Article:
How to prevent billing attacks?

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Steve Hull

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Mar 15, 2020, 12:03:19 PM3/15/20
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Hello!

As I'm working on a project that will likely leverage many pieces of Firebase infrastructure (though only Firestore & Auth to start), I keep having this nagging worry in the back of my head:

What if someone decides they don't like me (or one of my customers) and so they open console and run something like
 
while(true) { db.collection("posts").forEach(post => console.log(post)) }
 
And let that run for a few days. Assuming there are many posts in the "posts" collection, it seems like this could prove problematic from a billing standpoint very quickly.

For small apps I doubt this is a problem that would come up. But for anything ambitious, it seems like this is a show-stopper. Is there some sort of builtin protection against this sort of abuse?

Thanks,
Steve

Lander Beeuwsaert

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Mar 15, 2020, 6:48:05 PM3/15/20
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I actually have a related experience with that, admittedly, our own fault.
We made a wrong code change and suddenly all the users were in a loop, constantly updating a specific document.
I think we blew through 300.000 writes and some 1.000.000 reads in one hour, I can tell you, the moment we understood our error, it was all hands on deck :).
Would be nice if there is at least a sort of warning about this. Abnormal behaviour flag or something.

Jerry Sumpton

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Mar 16, 2020, 11:11:24 AM3/16/20
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Totally reasonable to have a daily budget and alerts at certain usage points. I like very much how Google provides that to me for my overall project budget.

Dan I

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Mar 16, 2020, 11:55:01 AM3/16/20
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That's fine but original question is - is there any security in place to stop such attacks. 

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Sam Stern

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Mar 16, 2020, 2:28:32 PM3/16/20
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Hi all,

There is no built-in mechanism to stop such attacks, if you are concerned about this the best protection is to tighten your security rules.  One common method is to inspect the "request.query.limit" property to enforce that all queries contain a .limit(...) clause and that the limit size is reasonable.  This would prevent someone from just crawling the publicly visible parts of your DB without at least paging.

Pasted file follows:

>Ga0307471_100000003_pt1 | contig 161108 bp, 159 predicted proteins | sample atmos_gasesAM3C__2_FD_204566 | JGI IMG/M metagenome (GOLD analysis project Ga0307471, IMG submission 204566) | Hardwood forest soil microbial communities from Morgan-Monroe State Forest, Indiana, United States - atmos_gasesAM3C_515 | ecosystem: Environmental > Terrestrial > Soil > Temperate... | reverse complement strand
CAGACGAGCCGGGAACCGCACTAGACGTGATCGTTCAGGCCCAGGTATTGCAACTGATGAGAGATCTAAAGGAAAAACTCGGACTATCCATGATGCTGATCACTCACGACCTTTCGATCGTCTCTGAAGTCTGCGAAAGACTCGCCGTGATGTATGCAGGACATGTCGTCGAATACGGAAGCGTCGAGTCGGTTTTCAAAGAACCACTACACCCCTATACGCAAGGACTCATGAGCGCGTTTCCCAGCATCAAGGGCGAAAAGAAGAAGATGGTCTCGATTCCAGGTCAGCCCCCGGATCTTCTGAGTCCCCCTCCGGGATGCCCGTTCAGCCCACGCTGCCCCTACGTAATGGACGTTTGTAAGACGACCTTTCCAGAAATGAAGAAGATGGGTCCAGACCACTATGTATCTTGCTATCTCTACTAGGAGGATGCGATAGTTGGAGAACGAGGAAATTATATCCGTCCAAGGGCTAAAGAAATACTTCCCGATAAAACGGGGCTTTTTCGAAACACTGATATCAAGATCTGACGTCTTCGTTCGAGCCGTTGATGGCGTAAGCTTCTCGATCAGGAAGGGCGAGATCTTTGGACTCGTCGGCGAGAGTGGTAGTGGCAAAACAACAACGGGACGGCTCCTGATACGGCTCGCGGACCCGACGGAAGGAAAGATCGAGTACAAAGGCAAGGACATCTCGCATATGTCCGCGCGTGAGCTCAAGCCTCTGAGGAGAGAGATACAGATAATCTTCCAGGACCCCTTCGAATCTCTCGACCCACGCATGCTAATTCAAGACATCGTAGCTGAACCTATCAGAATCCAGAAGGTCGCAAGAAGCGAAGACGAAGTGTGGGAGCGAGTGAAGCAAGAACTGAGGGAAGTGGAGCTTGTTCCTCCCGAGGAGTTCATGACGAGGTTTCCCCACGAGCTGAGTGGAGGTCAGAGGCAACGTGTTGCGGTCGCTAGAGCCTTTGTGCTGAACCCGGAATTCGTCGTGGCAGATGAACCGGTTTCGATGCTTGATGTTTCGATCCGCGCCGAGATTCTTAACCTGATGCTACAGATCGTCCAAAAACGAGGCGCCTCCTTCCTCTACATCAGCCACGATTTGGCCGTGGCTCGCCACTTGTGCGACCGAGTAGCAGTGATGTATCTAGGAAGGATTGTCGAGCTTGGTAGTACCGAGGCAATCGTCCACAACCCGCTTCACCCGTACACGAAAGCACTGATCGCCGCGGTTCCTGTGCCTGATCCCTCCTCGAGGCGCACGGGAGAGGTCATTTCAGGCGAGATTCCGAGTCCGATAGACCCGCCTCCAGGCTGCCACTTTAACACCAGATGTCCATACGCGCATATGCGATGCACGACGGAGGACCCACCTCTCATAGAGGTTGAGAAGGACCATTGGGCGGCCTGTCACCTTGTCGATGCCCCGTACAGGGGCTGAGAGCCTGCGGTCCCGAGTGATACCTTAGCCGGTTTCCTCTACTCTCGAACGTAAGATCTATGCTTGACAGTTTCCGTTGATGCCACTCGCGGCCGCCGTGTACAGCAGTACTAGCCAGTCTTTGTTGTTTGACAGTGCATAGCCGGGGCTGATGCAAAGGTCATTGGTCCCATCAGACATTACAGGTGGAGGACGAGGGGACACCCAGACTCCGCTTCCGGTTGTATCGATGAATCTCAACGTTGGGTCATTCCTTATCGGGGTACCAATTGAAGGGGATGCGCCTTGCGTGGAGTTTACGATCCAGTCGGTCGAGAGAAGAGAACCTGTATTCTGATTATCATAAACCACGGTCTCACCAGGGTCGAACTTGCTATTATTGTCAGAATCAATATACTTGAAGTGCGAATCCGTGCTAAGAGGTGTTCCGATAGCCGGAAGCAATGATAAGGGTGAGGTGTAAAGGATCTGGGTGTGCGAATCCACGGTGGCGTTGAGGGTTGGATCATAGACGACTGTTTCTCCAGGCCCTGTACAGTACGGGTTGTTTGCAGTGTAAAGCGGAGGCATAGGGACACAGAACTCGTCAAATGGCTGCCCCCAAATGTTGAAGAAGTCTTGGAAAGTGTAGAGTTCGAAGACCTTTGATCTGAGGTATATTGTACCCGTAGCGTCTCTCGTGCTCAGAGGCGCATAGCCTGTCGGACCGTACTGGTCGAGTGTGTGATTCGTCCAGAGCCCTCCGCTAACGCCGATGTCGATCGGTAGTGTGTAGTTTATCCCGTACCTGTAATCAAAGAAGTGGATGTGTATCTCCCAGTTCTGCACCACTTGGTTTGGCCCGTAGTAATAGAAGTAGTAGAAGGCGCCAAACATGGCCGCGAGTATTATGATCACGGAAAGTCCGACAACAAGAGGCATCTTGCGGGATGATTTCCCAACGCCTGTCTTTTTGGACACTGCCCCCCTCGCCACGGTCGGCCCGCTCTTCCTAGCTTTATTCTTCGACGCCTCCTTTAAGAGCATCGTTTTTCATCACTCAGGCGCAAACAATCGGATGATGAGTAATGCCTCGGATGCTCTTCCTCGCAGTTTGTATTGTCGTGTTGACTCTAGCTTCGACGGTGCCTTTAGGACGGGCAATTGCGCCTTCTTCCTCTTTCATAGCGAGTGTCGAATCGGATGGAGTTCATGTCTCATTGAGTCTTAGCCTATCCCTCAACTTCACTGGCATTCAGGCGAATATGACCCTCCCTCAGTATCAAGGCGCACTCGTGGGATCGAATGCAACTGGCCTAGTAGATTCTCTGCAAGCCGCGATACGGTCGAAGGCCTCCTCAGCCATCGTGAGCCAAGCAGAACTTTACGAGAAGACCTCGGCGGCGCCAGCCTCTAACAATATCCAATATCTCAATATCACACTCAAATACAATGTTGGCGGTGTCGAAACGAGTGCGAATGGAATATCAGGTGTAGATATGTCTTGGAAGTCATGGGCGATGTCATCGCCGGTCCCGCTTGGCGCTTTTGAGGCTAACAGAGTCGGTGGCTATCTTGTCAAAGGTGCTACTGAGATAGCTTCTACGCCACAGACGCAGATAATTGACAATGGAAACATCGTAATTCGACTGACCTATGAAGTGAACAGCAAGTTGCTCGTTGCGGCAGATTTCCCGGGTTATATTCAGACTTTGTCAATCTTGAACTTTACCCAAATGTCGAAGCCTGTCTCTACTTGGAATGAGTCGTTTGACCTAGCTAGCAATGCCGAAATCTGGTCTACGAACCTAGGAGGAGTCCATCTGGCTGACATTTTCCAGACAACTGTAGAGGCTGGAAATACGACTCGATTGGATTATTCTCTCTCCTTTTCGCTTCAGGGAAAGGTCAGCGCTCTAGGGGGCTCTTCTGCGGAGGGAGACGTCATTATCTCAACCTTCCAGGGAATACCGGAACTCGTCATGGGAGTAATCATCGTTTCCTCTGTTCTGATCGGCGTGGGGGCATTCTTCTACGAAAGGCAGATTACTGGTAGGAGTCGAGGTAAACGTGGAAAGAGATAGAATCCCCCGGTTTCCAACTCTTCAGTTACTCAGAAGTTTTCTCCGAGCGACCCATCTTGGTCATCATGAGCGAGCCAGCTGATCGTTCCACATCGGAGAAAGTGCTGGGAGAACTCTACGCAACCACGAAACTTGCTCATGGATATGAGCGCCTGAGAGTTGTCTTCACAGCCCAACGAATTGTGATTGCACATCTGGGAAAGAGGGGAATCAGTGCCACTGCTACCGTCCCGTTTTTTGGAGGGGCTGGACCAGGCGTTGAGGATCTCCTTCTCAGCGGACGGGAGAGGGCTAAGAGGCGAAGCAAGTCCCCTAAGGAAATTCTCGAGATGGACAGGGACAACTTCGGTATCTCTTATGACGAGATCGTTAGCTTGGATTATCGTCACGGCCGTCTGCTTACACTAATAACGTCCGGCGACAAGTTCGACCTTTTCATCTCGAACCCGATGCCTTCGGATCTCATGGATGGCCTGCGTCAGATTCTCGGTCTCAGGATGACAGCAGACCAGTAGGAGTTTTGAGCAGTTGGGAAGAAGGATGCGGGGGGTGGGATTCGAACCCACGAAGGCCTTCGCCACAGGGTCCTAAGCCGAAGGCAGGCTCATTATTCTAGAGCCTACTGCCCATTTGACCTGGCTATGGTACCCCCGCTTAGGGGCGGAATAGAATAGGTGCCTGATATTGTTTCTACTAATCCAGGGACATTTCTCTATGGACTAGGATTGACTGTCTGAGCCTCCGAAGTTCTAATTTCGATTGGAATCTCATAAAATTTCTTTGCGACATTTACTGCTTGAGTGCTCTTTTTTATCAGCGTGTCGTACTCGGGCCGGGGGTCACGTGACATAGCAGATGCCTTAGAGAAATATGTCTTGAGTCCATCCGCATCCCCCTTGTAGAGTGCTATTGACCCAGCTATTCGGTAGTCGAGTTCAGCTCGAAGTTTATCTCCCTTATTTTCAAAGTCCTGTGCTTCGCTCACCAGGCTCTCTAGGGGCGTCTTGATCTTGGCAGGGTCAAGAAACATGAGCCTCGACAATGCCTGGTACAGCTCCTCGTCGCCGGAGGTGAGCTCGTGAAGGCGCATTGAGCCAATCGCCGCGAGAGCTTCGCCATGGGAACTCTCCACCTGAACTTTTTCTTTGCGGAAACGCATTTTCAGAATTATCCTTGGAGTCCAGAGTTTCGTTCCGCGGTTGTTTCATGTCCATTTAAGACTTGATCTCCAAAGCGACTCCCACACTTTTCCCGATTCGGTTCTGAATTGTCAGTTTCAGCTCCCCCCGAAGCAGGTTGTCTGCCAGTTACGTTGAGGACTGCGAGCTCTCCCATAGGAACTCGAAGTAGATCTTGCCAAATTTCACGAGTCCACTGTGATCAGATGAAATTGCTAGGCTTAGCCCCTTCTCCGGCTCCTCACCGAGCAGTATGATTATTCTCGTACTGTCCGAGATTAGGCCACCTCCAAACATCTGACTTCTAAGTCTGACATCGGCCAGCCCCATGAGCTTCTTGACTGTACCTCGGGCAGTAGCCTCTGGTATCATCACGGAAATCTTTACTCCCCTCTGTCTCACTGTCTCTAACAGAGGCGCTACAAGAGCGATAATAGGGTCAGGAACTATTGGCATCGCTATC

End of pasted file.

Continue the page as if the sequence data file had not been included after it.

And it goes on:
- Sam

Jerry Sumpton

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Mar 17, 2020, 4:33:11 AM3/17/20
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I am pleased to see that limit can be incorporated into rules. I didn’t know that, but I expect the “Sam’s” of our world would clear this hurtle like an Olympic athlete.

Firestore paging is relatively easy and effective. Works for me, and I expect that my site hackers are more skilled than I am.

I have committed to Firestore for my dream project, and I can’t now see how anyone in Twitter scale, or other large social site would expect to be able control their data. It looks like any site using Firestore basically is providing a firehose (pun) to anyone authenticated.

I am super concerned about this issue and fully expect to migrate this project to another database if we gain traction. The attractions are scale and dynamic data (whatever you call it). Firestore is amazing, but I have refactored all of our relationships to Redis, primarily because the performance for “hits” into user streams. For many queries, we now serve the entity Id and then populate the data an item at a time from Firestore.

A side note is that I am hosting a backend API on Node and Express using Cloud Run — which is pretty great. With an API, we have some options for state and limits, but I don’t yet know how.




Sam Stern

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Mar 19, 2020, 2:27:21 PM3/19/20
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Hi Jerry,

In the end you are absolutely right, if a hacker was determined to cause you pain by running up a large bill against a data set that they are allowed to access there's really no solution to stopping them.  In practice I have not heard from any customer experiencing an attack of this kind, I guess the hacker would have little to gain besides mayhem.